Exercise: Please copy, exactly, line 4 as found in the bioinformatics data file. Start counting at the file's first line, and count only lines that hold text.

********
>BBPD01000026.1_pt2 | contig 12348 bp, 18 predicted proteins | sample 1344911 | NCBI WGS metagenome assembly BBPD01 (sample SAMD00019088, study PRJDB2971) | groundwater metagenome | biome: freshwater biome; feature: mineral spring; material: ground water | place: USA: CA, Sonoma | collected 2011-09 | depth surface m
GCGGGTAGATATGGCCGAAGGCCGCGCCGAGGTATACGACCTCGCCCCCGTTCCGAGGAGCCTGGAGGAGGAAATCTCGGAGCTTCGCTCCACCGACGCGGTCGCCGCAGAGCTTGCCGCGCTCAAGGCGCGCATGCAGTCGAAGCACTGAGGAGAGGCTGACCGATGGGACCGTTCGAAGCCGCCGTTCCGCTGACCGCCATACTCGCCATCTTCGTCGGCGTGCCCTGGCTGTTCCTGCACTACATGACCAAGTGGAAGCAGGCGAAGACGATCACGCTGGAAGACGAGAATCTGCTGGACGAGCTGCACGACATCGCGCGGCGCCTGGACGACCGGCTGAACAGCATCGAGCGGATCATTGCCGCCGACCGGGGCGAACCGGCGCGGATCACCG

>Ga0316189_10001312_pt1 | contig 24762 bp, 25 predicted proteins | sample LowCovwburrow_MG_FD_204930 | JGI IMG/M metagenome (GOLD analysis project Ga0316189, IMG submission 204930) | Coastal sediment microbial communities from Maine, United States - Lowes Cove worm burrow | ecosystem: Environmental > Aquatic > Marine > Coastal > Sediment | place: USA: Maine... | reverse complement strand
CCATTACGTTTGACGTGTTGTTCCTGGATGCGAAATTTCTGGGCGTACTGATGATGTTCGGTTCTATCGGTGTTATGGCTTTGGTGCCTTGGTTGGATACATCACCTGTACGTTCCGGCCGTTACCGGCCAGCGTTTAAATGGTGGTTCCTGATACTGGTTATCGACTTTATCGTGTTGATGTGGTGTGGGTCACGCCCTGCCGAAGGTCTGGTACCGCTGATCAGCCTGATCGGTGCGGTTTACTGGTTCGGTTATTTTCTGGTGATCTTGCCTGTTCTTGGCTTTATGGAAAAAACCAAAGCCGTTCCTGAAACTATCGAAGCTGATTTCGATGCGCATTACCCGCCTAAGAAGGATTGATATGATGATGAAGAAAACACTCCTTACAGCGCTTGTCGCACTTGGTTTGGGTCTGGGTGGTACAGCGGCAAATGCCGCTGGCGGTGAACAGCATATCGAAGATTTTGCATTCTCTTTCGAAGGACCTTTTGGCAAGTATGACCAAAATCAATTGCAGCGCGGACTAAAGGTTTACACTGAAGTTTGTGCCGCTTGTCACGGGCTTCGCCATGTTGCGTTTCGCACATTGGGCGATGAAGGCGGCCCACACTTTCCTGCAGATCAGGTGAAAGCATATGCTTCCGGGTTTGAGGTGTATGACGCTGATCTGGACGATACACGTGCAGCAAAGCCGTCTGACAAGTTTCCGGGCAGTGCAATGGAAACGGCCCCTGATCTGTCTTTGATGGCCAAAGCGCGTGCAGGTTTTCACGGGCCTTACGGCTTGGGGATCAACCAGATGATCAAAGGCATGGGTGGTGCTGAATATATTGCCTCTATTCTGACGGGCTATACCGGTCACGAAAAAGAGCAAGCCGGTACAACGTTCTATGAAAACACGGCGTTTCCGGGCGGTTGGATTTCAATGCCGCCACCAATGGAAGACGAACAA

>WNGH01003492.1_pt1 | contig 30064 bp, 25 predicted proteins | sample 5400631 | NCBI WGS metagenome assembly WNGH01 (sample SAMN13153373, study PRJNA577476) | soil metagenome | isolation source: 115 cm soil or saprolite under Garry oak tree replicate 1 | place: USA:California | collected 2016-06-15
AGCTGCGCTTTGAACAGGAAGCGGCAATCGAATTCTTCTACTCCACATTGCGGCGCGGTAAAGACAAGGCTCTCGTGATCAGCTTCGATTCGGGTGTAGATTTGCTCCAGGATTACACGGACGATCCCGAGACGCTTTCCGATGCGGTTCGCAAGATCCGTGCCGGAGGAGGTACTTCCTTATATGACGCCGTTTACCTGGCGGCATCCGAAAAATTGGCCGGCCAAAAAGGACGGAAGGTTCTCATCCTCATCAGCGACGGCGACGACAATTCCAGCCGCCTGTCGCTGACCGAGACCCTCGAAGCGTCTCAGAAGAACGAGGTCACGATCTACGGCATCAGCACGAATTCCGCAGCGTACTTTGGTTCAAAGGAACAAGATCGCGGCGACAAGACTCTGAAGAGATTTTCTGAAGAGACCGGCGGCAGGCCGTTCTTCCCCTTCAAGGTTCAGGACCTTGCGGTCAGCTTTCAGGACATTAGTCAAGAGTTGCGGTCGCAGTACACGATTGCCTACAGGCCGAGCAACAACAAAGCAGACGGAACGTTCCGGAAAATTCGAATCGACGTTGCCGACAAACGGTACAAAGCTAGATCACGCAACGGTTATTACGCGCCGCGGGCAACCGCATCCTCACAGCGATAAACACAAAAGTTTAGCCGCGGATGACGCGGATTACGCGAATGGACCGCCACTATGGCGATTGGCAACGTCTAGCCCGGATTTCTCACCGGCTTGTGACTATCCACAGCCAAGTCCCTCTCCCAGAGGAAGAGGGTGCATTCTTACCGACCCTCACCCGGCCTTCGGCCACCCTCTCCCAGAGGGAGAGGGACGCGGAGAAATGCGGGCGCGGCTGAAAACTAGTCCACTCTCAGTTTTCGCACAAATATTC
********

CCATTACGTTTGACGTGTTGTTCCTGGATGCGAAATTTCTGGGCGTACTGATGATGTTCGGTTCTATCGGTGTTATGGCTTTGGTGCCTTGGTTGGATACATCACCTGTACGTTCCGGCCGTTACCGGCCAGCGTTTAAATGGTGGTTCCTGATACTGGTTATCGACTTTATCGTGTTGATGTGGTGTGGGTCACGCCCTGCCGAAGGTCTGGTACCGCTGATCAGCCTGATCGGTGCGGTTTACTGGTTCGGTTATTTTCTGGTGATCTTGCCTGTTCTTGGCTTTATGGAAAAAACCAAAGCCGTTCCTGAAACTATCGAAGCTGATTTCGATGCGCATTACCCGCCTAAGAAGGATTGATATGATGATGAAGAAAACACTCCTTACAGCGCTTGTCGCACTTGGTTTGGGTCTGGGTGGTACAGCGGCAAATGCCGCTGGCGGTGAACAGCATATCGAAGATTTTGCATTCTCTTTCGAAGGACCTTTTGGCAAGTATGACCAAAATCAATTGCAGCGCGGACTAAAGGTTTACACTGAAGTTTGTGCCGCTTGTCACGGGCTTCGCCATGTTGCGTTTCGCACATTGGGCGATGAAGGCGGCCCACACTTTCCTGCAGATCAGGTGAAAGCATATGCTTCCGGGTTTGAGGTGTATGACGCTGATCTGGACGATACACGTGCAGCAAAGCCGTCTGACAAGTTTCCGGGCAGTGCAATGGAAACGGCCCCTGATCTGTCTTTGATGGCCAAAGCGCGTGCAGGTTTTCACGGGCCTTACGGCTTGGGGATCAACCAGATGATCAAAGGCATGGGTGGTGCTGAATATATTGCCTCTATTCTGACGGGCTATACCGGTCACGAAAAAGAGCAAGCCGGTACAACGTTCTATGAAAACACGGCGTTTCCGGGCGGTTGGATTTCAATGCCGCCACCAATGGAAGACGAACAA